Waste dump near Kochi is now home of new rice brand

By Shaju Philip on May 27, 2019 in Food and Water

A collective of 17 young men worked for 3 years to revive discarded paddy fields

The reclaimed land in Aluva. (Express photo: Shaju Philip)

FROM CONSTRUCTION to engineering and IT, they came from different backgrounds, united by a passion for farming, and a dream to do good. Today, these 17 young men are the heroes of an entire panchayat beyond the outer edge of Kochi.

Guided by Kerala’s agriculture department and scientists, they toiled for three years to convert nearly 50 acres of stinking garbage land that had eaten up the fading paddy fields of Choornikkara in Aluva into the lush green home of a new rice brand. They call it Choornikkara rice.

This transformation, which includes a small park with benches overlooking the fields, has also helped improve the life of local residents and even the quality of water in their wells.

Until these men came together to start Adayalam, a self-help group, residents say urbanisation had been engulfing Choornikkara, with municipal towns on three sides, leaving only about 200 of the 350 acres of fields suitable for cultivation. And with farmers shifting to other sources of income in rapidly growing Kochi, the paddy fields of Choornikkara slowly became a ground for dumping waste.

“When the Kochi Metro acquired the paddy fields for its yard, they gave Rs 1.01 lakh for one cent of land. Many land-owners then started leaving their land barren, expecting further acquisition. They were no longer interested in cultivation. We approached the land-owners, seeking their consent to hand over their fields to our group,’’ says Ansar P M, 34, who hails from Choornikkara, like many others in the group, and is the face of the initiative.
“In 2016-17, we got 15 acres of land on lease from 40 owners for cultivation, and the sanction and subsidy from the agriculture department. The major task was waste removal. We had to spend Rs 10 lakh just to get the fields cleared of waste dumped over the years,’’ he says.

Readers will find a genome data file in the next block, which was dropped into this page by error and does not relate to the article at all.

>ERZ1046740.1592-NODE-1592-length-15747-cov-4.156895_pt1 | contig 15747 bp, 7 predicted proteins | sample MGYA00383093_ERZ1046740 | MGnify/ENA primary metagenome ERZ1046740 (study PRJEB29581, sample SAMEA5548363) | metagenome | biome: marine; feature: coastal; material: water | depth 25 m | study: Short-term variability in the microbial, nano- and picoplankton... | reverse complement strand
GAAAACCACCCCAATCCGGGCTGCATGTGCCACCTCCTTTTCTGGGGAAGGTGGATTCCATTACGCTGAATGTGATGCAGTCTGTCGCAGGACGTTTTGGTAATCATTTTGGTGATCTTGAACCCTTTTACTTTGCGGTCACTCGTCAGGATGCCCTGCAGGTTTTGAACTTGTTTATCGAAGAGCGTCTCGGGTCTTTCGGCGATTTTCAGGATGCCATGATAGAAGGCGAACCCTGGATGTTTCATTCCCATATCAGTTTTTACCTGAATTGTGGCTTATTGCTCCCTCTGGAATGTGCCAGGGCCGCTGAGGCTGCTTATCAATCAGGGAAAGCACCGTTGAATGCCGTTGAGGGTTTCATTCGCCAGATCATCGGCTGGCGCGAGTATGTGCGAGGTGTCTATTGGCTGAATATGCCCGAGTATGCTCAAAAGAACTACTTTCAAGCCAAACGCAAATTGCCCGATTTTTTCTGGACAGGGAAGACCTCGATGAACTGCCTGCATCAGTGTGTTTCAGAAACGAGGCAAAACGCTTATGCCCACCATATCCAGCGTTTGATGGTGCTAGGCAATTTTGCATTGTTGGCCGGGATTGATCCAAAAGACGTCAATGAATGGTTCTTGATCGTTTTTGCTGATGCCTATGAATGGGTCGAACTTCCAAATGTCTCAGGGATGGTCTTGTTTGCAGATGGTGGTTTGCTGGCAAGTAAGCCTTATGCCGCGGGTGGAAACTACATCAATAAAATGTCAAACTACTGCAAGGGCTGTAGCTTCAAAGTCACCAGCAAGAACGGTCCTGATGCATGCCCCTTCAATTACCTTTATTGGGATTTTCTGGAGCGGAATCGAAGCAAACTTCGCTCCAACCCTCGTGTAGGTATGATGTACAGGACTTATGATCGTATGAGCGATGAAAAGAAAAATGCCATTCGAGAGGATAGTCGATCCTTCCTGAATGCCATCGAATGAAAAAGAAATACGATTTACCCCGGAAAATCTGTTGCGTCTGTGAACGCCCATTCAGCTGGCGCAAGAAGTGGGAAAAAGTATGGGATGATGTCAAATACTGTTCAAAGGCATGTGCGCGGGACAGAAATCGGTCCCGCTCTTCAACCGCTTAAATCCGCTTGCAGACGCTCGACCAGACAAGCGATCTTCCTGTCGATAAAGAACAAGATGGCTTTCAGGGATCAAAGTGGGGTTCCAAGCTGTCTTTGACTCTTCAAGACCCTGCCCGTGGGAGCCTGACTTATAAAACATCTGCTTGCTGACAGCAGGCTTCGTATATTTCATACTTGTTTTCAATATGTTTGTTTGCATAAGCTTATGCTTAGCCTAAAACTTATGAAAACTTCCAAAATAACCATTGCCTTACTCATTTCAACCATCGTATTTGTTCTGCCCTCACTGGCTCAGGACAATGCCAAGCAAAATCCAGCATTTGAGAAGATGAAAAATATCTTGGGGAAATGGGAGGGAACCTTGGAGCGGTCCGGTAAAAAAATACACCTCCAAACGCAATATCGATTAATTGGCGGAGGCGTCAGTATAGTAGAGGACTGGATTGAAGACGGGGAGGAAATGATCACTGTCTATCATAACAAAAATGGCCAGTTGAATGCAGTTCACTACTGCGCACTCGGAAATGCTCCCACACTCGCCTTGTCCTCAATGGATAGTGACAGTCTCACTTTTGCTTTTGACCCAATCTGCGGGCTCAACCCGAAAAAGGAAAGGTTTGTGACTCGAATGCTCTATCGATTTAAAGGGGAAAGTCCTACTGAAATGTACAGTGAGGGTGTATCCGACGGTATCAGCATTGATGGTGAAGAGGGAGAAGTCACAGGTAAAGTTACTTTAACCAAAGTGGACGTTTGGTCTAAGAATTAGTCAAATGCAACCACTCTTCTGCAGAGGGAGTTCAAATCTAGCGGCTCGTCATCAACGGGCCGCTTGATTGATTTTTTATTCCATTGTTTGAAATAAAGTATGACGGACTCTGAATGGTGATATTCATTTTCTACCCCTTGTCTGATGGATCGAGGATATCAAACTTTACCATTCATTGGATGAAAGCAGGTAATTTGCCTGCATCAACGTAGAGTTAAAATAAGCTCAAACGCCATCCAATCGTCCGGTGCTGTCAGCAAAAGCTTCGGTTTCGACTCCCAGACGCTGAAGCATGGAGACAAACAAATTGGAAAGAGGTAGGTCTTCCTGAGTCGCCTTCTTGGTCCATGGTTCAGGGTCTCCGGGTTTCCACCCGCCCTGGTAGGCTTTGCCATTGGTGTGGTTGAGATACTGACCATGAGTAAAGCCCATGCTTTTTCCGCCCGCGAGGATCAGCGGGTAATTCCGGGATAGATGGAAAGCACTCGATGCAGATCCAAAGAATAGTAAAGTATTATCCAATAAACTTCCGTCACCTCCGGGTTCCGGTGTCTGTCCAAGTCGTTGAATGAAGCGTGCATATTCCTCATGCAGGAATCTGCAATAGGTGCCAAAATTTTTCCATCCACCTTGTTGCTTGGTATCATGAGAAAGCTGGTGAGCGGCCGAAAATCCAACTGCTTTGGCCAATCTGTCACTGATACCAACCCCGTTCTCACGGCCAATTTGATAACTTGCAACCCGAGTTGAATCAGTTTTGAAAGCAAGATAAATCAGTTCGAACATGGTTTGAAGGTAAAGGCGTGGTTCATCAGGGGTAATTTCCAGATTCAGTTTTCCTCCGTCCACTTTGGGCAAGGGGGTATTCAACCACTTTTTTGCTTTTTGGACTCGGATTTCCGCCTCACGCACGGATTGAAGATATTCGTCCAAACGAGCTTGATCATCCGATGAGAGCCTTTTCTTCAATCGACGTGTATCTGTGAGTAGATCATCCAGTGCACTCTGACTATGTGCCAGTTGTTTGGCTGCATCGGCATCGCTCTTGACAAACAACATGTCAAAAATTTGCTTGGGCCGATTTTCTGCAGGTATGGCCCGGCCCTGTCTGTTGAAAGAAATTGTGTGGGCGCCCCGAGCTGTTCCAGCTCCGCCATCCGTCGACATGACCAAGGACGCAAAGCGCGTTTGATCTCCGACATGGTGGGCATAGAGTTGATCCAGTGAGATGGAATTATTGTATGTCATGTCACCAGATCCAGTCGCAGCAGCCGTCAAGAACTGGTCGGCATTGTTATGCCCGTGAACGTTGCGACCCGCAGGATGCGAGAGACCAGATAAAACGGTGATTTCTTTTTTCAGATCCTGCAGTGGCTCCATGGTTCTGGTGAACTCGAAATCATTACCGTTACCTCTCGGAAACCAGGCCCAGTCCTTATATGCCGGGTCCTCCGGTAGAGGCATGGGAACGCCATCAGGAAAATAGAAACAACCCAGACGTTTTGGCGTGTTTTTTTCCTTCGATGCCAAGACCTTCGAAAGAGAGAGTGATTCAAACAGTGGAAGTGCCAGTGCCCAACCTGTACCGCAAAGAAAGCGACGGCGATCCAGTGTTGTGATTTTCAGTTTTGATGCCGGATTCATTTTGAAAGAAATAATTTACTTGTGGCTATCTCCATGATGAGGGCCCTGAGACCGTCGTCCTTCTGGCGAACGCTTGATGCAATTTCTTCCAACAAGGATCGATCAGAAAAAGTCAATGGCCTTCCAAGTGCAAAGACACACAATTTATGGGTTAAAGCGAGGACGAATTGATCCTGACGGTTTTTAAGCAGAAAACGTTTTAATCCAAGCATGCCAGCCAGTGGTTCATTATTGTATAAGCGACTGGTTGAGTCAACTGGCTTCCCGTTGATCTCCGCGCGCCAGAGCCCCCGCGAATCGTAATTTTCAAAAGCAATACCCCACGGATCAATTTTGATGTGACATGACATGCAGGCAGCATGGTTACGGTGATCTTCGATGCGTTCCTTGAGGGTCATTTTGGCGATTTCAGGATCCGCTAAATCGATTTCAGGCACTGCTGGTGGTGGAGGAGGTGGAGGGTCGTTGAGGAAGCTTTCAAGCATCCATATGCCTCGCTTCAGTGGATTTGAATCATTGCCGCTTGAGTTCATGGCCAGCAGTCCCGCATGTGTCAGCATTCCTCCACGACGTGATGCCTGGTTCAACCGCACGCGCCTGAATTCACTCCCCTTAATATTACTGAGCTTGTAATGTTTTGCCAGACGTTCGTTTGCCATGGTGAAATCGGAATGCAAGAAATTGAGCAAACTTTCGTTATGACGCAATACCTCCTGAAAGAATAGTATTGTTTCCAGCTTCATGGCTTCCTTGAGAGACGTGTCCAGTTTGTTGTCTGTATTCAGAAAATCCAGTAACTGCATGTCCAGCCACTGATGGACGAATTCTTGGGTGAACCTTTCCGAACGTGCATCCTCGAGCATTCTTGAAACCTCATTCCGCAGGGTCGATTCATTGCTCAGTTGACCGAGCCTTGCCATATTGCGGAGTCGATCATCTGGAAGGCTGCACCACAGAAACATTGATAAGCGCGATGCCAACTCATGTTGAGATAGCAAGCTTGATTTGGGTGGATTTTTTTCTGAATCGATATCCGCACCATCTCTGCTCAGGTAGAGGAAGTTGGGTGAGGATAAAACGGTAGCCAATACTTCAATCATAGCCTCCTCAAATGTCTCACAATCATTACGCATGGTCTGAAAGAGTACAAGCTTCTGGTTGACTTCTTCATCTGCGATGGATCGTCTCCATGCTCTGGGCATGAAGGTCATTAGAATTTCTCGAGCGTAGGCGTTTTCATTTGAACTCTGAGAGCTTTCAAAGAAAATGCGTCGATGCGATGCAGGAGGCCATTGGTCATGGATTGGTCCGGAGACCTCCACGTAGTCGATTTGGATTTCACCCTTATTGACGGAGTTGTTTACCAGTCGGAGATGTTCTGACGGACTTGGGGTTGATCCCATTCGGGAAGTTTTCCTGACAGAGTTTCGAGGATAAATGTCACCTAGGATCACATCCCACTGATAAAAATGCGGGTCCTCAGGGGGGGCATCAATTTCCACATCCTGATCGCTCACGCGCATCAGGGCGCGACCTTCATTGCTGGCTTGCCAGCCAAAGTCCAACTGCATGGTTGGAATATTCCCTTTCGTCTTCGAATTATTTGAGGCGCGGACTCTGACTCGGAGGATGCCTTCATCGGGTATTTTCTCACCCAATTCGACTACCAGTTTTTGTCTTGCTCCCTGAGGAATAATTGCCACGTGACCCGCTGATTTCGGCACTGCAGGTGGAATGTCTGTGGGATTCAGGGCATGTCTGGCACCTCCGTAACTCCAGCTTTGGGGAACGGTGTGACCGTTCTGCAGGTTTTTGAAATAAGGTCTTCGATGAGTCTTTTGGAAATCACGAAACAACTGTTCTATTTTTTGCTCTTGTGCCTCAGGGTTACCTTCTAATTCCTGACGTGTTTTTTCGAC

Soon, others began to take note — and extend a helping hand.

Says Dr N K Sasidharan, a scientist who retired from the Kerala Agricultural University: “They did not have any idea about cultivation. But they diligently followed our advice on farming. Usually, farmers don’t completely accept what scientists tell them. These youths were open to implement whatever we suggested.’’

Apart from Ansar, others in the collective include Muhasin K M (21), who works as a trainee at Travancore Cochin Chemicals; Fahad K A (29), who works as a journalist with a website; Rinshad T B (28), who works with an IT firm; and, others from the panchayat and nearby areas.

“In the first year itself, the venture fetched a good harvest with eight tonnes of paddy from 15 acres. It was branded as Choornikkara rice and sold in local markets at Rs 35 per kg. All 8,000 households in the panchayat were given two kg of rice at Rs 35. The land owners were given one-fifth of the proceedings, depending on the size of their paddy-field,” says Ansar.

The first step taken, the collective started working on an alternative system to dispose waste. “We set up collection bins for plastic waste in several parts. Since 2016, Adayalam has collected 80 tonnes of plastic waste, which was shifted to recycling units,” says Ansar, who works for a local cooperative that provides interest-free loans.

According to John Sherry, the state agriculture officer in Choornikkara, changes were felt in the first year of cultivation. “Before we started cultivation, most wells in the project region were not suitable for drawing drinking water. A scientific analysis showed the presence of e-coli bacteria. After the waste was removed, and cultivation started, the water profile changed. Post-harvest, we found zero e-coli bacteria in the water,’’ he says.

For 2017-18, the collective took another 15 acres for cultivation, which was increased to 45 acres last year. In 2018-19, the total paddy cultivated added up to 115 tonnes, of which 74 tonnes were sold to the state civil supplies corporation and rest converted into rice and sold in the markets. The group is now planning to expand cultivation to 100 acres in the next season.

Local residents, meanwhile, are a happy lot.

“I had left 50 cents of land barren for the last 20 years. We cannot take up paddy cultivation in such a small area. The water in my well could not be used for drinking, either. But after this group started cultivating my land and nearby areas, the quality of water improved. Now, we draw water from the well for drinking. More people are ready to hand over land to these youngsters,’’ says K M Ali, a land-owner in Choornikkara.

Says A P Udayakumar, panchayat member: “When waste was being dumped, the fields and nearby areas had become a haven for criminals. Now, people spend their evenings here with families.”

First published by The Indian Express on 27 May 2019



Story Tags: waste, waste management, responsible, landfill, famers, cultivation, Kerala

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